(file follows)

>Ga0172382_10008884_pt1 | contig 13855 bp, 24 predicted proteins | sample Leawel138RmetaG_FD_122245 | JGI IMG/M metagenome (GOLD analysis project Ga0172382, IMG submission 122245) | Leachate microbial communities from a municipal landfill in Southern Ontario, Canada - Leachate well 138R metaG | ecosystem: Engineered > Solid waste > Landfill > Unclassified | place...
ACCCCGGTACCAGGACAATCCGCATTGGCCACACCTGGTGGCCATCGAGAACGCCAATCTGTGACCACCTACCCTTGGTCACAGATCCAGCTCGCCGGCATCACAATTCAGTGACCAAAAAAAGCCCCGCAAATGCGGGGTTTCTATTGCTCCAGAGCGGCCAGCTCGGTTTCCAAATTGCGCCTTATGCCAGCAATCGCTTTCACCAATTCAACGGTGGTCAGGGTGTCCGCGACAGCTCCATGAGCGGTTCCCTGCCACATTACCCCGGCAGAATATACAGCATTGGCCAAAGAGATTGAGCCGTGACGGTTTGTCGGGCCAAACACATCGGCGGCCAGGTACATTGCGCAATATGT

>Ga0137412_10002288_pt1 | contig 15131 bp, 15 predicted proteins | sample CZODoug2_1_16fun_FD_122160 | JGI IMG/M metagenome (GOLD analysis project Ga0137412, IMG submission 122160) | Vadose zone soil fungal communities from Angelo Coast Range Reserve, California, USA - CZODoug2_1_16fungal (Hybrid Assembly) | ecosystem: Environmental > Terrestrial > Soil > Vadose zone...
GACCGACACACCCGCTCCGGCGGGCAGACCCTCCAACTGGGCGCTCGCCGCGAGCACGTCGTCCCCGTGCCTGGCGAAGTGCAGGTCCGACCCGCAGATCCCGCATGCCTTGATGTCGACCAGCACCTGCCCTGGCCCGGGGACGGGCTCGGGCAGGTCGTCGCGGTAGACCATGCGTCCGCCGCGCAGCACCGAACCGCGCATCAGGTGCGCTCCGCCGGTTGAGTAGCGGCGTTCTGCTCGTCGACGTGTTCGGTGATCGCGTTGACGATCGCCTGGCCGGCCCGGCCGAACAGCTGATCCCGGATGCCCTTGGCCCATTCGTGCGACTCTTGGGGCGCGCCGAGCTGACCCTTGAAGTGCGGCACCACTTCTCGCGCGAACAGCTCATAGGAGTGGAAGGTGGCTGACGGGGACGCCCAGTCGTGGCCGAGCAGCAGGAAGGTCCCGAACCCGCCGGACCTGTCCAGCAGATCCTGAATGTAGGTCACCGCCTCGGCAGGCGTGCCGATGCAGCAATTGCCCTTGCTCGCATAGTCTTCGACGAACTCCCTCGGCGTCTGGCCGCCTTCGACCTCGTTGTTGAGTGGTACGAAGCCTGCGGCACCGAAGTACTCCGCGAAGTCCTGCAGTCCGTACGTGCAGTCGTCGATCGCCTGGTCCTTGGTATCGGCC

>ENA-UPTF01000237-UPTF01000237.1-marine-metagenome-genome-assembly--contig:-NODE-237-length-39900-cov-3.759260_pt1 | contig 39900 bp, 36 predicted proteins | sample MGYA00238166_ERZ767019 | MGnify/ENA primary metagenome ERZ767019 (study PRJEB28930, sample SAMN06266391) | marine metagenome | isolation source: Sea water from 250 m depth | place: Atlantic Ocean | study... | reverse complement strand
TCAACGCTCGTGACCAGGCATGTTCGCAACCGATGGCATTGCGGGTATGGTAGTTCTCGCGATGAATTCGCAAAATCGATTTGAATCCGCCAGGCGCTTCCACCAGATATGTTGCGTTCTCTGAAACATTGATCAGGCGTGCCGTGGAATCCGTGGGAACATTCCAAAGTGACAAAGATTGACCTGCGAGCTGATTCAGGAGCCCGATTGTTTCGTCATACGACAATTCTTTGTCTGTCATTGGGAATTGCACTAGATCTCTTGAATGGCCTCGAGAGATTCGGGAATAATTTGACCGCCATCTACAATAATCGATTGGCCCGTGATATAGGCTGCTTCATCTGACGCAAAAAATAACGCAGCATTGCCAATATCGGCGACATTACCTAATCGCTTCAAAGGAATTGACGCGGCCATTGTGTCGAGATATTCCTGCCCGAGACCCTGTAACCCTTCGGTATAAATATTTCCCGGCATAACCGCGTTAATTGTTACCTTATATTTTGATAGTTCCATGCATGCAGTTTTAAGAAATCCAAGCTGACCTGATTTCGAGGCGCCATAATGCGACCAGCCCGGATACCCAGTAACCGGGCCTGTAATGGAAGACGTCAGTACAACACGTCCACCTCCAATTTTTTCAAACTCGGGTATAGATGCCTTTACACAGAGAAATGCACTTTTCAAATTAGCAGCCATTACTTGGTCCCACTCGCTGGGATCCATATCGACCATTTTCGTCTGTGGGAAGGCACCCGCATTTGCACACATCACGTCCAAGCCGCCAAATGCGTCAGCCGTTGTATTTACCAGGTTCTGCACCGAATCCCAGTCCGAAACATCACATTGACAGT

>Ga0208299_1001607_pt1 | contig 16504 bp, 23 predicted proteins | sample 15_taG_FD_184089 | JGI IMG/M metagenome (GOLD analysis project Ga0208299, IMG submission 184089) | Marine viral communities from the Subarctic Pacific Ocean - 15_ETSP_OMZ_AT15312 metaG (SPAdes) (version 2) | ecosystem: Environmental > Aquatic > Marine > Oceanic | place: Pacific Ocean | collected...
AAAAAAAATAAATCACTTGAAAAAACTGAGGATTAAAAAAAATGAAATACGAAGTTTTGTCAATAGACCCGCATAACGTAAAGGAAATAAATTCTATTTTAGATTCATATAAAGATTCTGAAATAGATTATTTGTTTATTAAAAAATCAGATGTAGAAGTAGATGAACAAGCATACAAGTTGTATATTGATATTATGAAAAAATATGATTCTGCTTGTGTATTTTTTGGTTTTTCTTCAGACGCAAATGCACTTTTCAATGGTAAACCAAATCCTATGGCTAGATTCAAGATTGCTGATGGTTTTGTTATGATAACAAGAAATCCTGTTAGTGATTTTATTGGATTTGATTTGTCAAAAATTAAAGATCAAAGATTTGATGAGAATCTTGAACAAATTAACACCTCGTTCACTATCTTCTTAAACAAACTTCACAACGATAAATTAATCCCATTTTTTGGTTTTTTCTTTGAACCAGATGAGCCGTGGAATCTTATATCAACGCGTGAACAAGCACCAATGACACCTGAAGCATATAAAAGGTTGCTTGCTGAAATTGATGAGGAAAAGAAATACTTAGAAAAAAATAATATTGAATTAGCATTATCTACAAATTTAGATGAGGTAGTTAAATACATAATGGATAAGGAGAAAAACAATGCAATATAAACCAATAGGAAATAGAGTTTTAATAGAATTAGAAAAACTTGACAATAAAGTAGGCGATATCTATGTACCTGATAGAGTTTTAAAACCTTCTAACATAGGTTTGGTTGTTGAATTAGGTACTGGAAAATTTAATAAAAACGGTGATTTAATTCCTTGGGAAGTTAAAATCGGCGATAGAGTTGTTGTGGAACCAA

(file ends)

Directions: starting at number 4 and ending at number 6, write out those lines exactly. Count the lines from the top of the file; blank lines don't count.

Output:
GACCGACACACCCGCTCCGGCGGGCAGACCCTCCAACTGGGCGCTCGCCGCGAGCACGTCGTCCCCGTGCCTGGCGAAGTGCAGGTCCGACCCGCAGATCCCGCATGCCTTGATGTCGACCAGCACCTGCCCTGGCCCGGGGACGGGCTCGGGCAGGTCGTCGCGGTAGACCATGCGTCCGCCGCGCAGCACCGAACCGCGCATCAGGTGCGCTCCGCCGGTTGAGTAGCGGCGTTCTGCTCGTCGACGTGTTCGGTGATCGCGTTGACGATCGCCTGGCCGGCCCGGCCGAACAGCTGATCCCGGATGCCCTTGGCCCATTCGTGCGACTCTTGGGGCGCGCCGAGCTGACCCTTGAAGTGCGGCACCACTTCTCGCGCGAACAGCTCATAGGAGTGGAAGGTGGCTGACGGGGACGCCCAGTCGTGGCCGAGCAGCAGGAAGGTCCCGAACCCGCCGGACCTGTCCAGCAGATCCTGAATGTAGGTCACCGCCTCGGCAGGCGTGCCGATGCAGCAATTGCCCTTGCTCGCATAGTCTTCGACGAACTCCCTCGGCGTCTGGCCGCCTTCGACCTCGTTGTTGAGTGGTACGAAGCCTGCGGCACCGAAGTACTCCGCGAAGTCCTGCAGTCCGTACGTGCAGTCGTCGATCGCCTGGTCCTTGGTATCGGCC

>ENA-UPTF01000237-UPTF01000237.1-marine-metagenome-genome-assembly--contig:-NODE-237-length-39900-cov-3.759260_pt1 | contig 39900 bp, 36 predicted proteins | sample MGYA00238166_ERZ767019 | MGnify/ENA primary metagenome ERZ767019 (study PRJEB28930, sample SAMN06266391) | marine metagenome | isolation source: Sea water from 250 m depth | place: Atlantic Ocean | study... | reverse complement strand
TCAACGCTCGTGACCAGGCATGTTCGCAACCGATGGCATTGCGGGTATGGTAGTTCTCGCGATGAATTCGCAAAATCGATTTGAATCCGCCAGGCGCTTCCACCAGATATGTTGCGTTCTCTGAAACATTGATCAGGCGTGCCGTGGAATCCGTGGGAACATTCCAAAGTGACAAAGATTGACCTGCGAGCTGATTCAGGAGCCCGATTGTTTCGTCATACGACAATTCTTTGTCTGTCATTGGGAATTGCACTAGATCTCTTGAATGGCCTCGAGAGATTCGGGAATAATTTGACCGCCATCTACAATAATCGATTGGCCCGTGATATAGGCTGCTTCATCTGACGCAAAAAATAACGCAGCATTGCCAATATCGGCGACATTACCTAATCGCTTCAAAGGAATTGACGCGGCCATTGTGTCGAGATATTCCTGCCCGAGACCCTGTAACCCTTCGGTATAAATATTTCCCGGCATAACCGCGTTAATTGTTACCTTATATTTTGATAGTTCCATGCATGCAGTTTTAAGAAATCCAAGCTGACCTGATTTCGAGGCGCCATAATGCGACCAGCCCGGATACCCAGTAACCGGGCCTGTAATGGAAGACGTCAGTACAACACGTCCACCTCCAATTTTTTCAAACTCGGGTATAGATGCCTTTACACAGAGAAATGCACTTTTCAAATTAGCAGCCATTACTTGGTCCCACTCGCTGGGATCCATATCGACCATTTTCGTCTGTGGGAAGGCACCCGCATTTGCACACATCACGTCCAAGCCGCCAAATGCGTCAGCCGTTGTATTTACCAGGTTCTGCACCGAATCCCAGTCCGAAACATCACATTGACAGT